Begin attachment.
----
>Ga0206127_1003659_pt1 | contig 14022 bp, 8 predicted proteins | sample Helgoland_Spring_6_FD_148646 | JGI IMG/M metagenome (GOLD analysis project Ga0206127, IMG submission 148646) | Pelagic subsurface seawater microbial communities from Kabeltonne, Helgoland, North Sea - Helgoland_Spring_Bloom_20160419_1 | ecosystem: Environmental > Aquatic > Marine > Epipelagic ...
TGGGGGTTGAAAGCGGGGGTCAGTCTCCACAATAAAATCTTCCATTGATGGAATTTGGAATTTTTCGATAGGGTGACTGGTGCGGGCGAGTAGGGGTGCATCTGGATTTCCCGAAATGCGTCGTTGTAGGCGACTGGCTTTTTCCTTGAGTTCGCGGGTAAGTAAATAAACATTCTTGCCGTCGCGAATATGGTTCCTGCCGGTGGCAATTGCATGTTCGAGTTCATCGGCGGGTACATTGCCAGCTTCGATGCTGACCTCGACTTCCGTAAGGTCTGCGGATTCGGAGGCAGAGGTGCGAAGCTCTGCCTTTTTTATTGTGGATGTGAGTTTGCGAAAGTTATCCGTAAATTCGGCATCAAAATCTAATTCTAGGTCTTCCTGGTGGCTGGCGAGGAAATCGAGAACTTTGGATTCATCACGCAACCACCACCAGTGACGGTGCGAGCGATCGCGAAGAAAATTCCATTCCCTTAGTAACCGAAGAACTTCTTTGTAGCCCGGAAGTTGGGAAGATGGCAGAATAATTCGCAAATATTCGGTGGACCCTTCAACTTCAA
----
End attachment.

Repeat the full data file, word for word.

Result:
>Ga0206127_1003659_pt1 | contig 14022 bp, 8 predicted proteins | sample Helgoland_Spring_6_FD_148646 | JGI IMG/M metagenome (GOLD analysis project Ga0206127, IMG submission 148646) | Pelagic subsurface seawater microbial communities from Kabeltonne, Helgoland, North Sea - Helgoland_Spring_Bloom_20160419_1 | ecosystem: Environmental > Aquatic > Marine > Epipelagic ...
TGGGGGTTGAAAGCGGGGGTCAGTCTCCACAATAAAATCTTCCATTGATGGAATTTGGAATTTTTCGATAGGGTGACTGGTGCGGGCGAGTAGGGGTGCATCTGGATTTCCCGAAATGCGTCGTTGTAGGCGACTGGCTTTTTCCTTGAGTTCGCGGGTAAGTAAATAAACATTCTTGCCGTCGCGAATATGGTTCCTGCCGGTGGCAATTGCATGTTCGAGTTCATCGGCGGGTACATTGCCAGCTTCGATGCTGACCTCGACTTCCGTAAGGTCTGCGGATTCGGAGGCAGAGGTGCGAAGCTCTGCCTTTTTTATTGTGGATGTGAGTTTGCGAAAGTTATCCGTAAATTCGGCATCAAAATCTAATTCTAGGTCTTCCTGGTGGCTGGCGAGGAAATCGAGAACTTTGGATTCATCACGCAACCACCACCAGTGACGGTGCGAGCGATCGCGAAGAAAATTCCATTCCCTTAGTAACCGAAGAACTTCTTTGTAGCCCGGAAGTTGGGAAGATGGCAGAATAATTCGCAAATATTCGGTGGACCCTTCAACTTCAA